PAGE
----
This study investigated the relation between emotional labor and depressive symptoms using the K-ELS and K-WVS, and CES-D. Overall, 9.7% of female bank workers in this study experienced depressive symptoms, lower than the proportions of 18.6% of female workers in all industries and 14.8% of those working in financial institutions and insurance-related industries . This may have been because workers who participated in the questionnaire were unable to understand their own symptoms, and because all the workers included in the study were from a single company. Some differences in the risk factors could also affect depressive symptoms. Because the questionnaire survey was conducted at the same time as the health checkup, there was an additional effect regarding concern about the disadvantage that could result in the personnel evaluation based on the result of the medical examination.
“Emotional disharmony and hurt” and “organizational surveillance and monitoring” were related to three times higher depressive symptoms in the high-risk group. Emotional disharmony is known to have a negative emotional influence, such as feelings of depression, because of the existence of “a discrepancy between what is expected and what is experienced  .” In concordance, this study showed that “emotional disharmony and hurt” had an effect on depressive symptoms.
“Organizational surveillance and monitoring” is considered to be related to the workplace environment. Organized monitoring of emotional labor with customers results in stricter emotional labor requirements for workers . This accelerates the emotional labor-emotional disharmony-emotional exhaustion sequence, which also affects depressive symptoms . Therefore, emotional disharmony should be targeted first, and organizations that monitor emotional labor should be aware of the consequences.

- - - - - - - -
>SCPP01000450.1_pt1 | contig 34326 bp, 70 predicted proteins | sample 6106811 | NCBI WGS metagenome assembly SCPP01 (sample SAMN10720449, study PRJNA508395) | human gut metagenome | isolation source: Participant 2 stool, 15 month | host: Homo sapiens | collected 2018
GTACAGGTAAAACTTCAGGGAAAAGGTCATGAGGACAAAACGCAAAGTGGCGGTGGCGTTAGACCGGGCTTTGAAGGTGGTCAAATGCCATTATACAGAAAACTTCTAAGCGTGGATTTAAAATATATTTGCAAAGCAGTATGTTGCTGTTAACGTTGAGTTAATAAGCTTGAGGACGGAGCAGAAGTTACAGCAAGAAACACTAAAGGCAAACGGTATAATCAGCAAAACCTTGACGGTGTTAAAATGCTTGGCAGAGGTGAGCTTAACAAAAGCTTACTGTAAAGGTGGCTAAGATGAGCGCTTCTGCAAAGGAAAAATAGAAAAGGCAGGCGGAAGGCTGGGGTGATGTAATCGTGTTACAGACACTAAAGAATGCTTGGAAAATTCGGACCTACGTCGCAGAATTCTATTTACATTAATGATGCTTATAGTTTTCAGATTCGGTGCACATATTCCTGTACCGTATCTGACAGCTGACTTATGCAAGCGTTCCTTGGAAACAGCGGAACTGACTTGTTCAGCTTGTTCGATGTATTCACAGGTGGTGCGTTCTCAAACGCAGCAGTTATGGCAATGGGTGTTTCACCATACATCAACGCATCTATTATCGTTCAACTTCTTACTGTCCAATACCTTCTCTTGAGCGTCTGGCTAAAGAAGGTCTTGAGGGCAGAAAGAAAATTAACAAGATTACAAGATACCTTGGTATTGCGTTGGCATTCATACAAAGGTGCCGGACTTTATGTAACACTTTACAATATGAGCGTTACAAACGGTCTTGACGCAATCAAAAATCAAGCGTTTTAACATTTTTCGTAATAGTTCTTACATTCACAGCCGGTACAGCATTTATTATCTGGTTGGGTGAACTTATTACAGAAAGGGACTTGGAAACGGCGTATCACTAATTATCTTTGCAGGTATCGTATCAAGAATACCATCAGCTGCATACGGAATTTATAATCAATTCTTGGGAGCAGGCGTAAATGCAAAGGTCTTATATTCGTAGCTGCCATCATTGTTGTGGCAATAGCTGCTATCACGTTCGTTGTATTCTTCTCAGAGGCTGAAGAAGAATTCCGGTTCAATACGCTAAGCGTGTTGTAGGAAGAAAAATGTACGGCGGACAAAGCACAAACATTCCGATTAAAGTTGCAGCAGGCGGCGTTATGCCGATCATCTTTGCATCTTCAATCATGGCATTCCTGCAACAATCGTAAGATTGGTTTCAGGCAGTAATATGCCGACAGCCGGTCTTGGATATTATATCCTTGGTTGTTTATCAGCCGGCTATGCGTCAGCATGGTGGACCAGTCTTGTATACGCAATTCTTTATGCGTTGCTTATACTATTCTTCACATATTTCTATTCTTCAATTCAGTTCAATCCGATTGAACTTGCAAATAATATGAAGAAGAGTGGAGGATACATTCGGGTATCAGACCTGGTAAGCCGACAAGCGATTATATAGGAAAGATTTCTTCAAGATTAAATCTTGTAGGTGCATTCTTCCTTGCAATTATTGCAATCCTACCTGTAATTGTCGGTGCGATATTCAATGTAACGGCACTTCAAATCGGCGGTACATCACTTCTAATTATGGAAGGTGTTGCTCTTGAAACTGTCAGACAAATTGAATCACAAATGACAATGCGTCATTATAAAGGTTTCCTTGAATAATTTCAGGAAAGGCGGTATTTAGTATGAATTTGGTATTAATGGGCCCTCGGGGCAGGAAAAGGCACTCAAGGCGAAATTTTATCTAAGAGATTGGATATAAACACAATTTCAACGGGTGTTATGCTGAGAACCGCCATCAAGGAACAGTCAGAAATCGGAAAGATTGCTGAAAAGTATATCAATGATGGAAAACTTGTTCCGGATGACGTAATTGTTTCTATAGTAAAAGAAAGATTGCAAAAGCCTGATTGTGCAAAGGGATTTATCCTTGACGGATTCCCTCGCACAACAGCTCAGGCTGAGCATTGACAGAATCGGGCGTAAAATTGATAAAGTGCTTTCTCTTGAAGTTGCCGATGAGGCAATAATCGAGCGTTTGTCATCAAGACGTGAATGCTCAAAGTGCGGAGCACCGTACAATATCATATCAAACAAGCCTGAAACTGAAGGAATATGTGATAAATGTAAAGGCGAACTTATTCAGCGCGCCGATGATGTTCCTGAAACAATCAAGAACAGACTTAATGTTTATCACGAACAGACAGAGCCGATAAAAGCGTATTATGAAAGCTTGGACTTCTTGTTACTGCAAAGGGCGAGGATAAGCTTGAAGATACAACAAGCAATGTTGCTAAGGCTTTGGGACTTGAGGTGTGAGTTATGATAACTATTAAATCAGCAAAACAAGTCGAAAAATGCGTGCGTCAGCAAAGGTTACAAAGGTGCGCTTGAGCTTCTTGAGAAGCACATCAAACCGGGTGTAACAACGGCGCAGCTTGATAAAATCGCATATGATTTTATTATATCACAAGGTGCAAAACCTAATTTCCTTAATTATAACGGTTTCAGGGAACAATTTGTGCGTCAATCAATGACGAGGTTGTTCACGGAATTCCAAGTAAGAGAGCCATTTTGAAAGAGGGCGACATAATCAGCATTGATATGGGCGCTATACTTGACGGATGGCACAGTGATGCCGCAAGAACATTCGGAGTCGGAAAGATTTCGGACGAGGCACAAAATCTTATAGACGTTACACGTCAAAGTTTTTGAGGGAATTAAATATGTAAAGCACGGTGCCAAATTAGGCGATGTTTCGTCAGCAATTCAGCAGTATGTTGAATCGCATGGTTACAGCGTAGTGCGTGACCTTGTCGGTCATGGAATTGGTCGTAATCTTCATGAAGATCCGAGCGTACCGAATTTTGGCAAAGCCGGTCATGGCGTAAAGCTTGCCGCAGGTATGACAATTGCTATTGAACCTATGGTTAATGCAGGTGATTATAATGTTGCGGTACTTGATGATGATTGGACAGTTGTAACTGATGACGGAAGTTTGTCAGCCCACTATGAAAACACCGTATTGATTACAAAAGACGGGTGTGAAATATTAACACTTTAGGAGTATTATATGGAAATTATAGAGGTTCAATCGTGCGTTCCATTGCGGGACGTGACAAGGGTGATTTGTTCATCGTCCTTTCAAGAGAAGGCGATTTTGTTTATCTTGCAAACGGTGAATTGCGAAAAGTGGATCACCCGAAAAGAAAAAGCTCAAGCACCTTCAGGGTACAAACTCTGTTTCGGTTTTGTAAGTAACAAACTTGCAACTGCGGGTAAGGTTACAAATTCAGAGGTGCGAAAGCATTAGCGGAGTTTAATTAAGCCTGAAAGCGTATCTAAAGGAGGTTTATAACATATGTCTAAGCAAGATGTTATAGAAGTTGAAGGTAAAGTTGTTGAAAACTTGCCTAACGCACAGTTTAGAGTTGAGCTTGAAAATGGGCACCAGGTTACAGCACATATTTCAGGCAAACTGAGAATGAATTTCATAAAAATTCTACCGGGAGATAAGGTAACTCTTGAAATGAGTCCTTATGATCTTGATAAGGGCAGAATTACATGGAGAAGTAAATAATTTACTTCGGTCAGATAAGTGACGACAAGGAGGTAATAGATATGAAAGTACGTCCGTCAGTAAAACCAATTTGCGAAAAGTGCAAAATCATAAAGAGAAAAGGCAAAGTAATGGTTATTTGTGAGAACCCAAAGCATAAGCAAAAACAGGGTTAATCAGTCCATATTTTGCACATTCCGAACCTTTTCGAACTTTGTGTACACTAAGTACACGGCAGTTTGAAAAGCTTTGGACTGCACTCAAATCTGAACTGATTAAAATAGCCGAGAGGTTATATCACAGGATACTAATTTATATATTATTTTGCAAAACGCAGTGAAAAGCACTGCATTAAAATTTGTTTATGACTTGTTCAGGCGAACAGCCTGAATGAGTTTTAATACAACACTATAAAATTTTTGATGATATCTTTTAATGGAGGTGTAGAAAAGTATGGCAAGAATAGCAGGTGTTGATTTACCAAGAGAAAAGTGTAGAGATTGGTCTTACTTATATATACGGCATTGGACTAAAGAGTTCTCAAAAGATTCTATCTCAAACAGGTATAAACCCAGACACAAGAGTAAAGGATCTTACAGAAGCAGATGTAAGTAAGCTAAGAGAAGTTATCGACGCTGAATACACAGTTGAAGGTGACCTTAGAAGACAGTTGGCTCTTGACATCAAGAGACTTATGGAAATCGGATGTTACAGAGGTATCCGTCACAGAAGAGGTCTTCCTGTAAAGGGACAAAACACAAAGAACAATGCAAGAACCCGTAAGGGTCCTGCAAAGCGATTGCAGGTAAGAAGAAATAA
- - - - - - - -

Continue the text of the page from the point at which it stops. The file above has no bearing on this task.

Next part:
Those at high risk for the “experience of psychological and sexual violence from supervisors and coworkers” had a tendency of four times higher depressive symptoms. This factor expresses the level of exposure to mental and sexual violence and experience level from colleagues and supervisors in the workplace, indicating that the high-risk group has a relatively high percentage of depression. This is similar to existing research results on violence related to work increasing the risk of stress disorders and depression . Thus, violence in the workplace has a greater influence on employees than on customers. Indeed, violence from colleagues and superiors at work has an ongoing impact unless the workplace or office is changed. In addition, workplace violence may even affect those who do not work with customers, such as general clerks and production workers; therefore, research on different types of occupations is necessary.
A relationship between depression and high risk groups using the K-ELS and K-WVS was shown. Emotional labor before correction and all violent items in the workplace After the correction, it became statistically significant by violence in the workplace. This shows that questionnaires can be used for high-risk groups management. If we can conduct research on whether there are differences in depressive symptoms depending on the presence or absence of high risk or the number of them for multiple occupations through additional research in the future, programs to manage high-risk individuals in terms of dimension can be introduced.
Several existing studies have shown a relationship between emotional labor, workplace violence and depression, and low work satisfaction, and characteristics of emotional labor and workplace violence have been presented . Because of the characteristics of emotional labor and violence in the workplace, evaluation is primarily conducted through questionnaires; however, since no standardized questionnaire existed in Korea, we translated a questionnaire being used overseas. Based on the need for standardized Korean evaluation tools, K-ELS and K-WVS were announced in 2013 , after which applied research was conducted .